U.S. carriers cancel most European flights
CHICAGO (Reuters) - Nearly 84 percent of U.S. airlines' flights to and from Europe were canceled on Saturday due to the volcanic ash cloud spewing from Iceland that has spread across Europe.
The huge cloud halted most European flights and stranded thousands of passengers as the Eyjafjallajokull volcano continued to erupt.
Commercial flights were not the only ones affected by the hazardous conditions. President Barack Obama canceled plans to fly to Poland for Sunday's funeral of Polish President Lech Kaczynski.
American Airlines, a unit of AMR Corp, canceled 56 flights to and from Europe on Saturday, a spokeswoman said. The airline had also canceled 56 flights on Friday.
American was operating flights into and out of Spain and Italy on Saturday, while flights departing from or headed to other parts of Europe remain canceled, the spokeswoman said.
Each day, U.S.-based carriers operate about 337 passenger and cargo flights between the United States and Europe. On Saturday, 282 of those flights were canceled, according to the Air Transport Association of America.
U.S. airlines alerted passengers that many flights would not take off and suggested that travelers try to rebook online to avoid lengthy delays at airports and over their phone systems.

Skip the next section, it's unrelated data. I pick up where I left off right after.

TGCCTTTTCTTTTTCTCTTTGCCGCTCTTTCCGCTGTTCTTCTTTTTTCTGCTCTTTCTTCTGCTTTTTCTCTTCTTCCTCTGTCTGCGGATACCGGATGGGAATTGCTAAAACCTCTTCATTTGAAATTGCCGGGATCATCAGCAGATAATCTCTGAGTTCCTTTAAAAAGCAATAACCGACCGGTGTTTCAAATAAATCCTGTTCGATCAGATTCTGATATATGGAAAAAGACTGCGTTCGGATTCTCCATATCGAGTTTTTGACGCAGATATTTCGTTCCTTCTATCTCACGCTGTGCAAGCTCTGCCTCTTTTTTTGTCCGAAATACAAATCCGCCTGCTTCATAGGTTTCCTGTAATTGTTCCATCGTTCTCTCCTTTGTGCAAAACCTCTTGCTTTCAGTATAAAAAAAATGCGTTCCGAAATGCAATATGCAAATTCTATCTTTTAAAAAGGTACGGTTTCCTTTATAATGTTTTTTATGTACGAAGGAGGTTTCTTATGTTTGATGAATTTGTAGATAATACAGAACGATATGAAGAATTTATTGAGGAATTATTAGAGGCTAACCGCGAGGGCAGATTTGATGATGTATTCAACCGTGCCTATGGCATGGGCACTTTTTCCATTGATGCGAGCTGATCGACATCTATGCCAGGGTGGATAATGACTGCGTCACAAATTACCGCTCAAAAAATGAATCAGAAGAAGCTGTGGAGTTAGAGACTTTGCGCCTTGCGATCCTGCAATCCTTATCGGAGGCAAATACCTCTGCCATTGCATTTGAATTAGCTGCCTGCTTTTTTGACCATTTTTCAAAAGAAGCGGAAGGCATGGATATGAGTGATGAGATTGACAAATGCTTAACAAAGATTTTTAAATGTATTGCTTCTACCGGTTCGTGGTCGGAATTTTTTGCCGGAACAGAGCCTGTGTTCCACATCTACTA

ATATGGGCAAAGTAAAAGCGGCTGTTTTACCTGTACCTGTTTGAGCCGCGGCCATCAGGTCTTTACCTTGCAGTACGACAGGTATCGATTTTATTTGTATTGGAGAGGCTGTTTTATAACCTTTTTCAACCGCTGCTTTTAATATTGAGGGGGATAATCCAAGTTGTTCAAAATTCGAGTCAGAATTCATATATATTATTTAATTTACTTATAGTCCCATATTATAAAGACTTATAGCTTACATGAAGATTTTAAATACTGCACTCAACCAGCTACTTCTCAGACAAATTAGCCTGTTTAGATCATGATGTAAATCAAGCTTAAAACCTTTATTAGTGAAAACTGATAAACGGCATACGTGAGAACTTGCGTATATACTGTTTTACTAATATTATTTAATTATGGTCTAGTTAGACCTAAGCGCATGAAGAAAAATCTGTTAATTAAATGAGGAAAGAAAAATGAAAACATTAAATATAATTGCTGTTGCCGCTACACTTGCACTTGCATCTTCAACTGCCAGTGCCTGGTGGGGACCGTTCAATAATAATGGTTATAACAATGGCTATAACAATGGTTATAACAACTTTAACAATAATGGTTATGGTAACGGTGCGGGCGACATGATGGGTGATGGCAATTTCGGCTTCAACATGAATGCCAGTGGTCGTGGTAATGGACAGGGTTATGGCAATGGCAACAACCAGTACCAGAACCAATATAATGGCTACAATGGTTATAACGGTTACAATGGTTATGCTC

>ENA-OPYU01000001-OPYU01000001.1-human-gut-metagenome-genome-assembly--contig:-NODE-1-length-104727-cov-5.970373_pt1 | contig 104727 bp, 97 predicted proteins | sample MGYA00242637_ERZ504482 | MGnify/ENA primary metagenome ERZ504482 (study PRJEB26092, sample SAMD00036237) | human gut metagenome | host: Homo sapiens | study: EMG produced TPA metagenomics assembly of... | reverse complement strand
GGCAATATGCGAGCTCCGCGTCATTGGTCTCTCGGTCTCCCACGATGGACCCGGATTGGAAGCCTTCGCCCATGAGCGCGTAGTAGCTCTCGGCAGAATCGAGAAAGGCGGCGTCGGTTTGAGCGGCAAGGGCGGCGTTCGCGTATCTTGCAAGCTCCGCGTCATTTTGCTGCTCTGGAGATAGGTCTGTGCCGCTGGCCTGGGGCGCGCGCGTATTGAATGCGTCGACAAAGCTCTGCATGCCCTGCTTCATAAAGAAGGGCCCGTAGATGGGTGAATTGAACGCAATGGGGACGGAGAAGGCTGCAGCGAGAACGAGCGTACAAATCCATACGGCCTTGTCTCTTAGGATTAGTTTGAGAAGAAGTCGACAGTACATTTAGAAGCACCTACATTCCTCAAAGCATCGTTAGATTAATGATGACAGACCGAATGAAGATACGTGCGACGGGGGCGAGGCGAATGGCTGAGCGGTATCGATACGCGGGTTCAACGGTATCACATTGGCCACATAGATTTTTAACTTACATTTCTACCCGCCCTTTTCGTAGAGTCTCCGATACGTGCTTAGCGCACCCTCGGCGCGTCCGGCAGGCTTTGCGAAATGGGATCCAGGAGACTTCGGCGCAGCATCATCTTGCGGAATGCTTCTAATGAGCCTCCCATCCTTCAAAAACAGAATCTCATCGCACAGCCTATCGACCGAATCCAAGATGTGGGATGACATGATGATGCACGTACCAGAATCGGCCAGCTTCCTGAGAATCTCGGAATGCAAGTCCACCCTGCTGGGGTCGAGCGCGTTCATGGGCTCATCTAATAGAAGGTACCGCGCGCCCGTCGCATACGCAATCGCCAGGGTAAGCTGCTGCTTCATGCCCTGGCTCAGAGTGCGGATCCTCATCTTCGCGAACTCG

Representatives for Continental Airlines Inc, Delta Air Lines Inc and United Airlines, a unit of UAL Corp, could not be immediately reached for comment on Saturday.
Shipping company FedEx Corp said more than 100 FedEx Express flights headed to Europe were rerouted, diverted or canceled within the last 72 hours and it was trucking shipments within Europe.
United Parcel Service Inc, or UPS, also said it has shifted European deliveries to ground. Its main European air hub in Cologne, Germany, has been closed since about 2 a.m. local time on Friday.
U.S. carriers have not yet said what kind of financial impact the flight cancellations may have.
But the International Air Transport Association said on Friday that airlines were losing more than $200 million per day in revenue. That estimate does not include other costs such as rerouting airplanes.
For now, U.S. airlines are not charging passengers to make changes to their travel plans.
(Additional reporting by Helen Chernikoff; Editing by Eric Beech)
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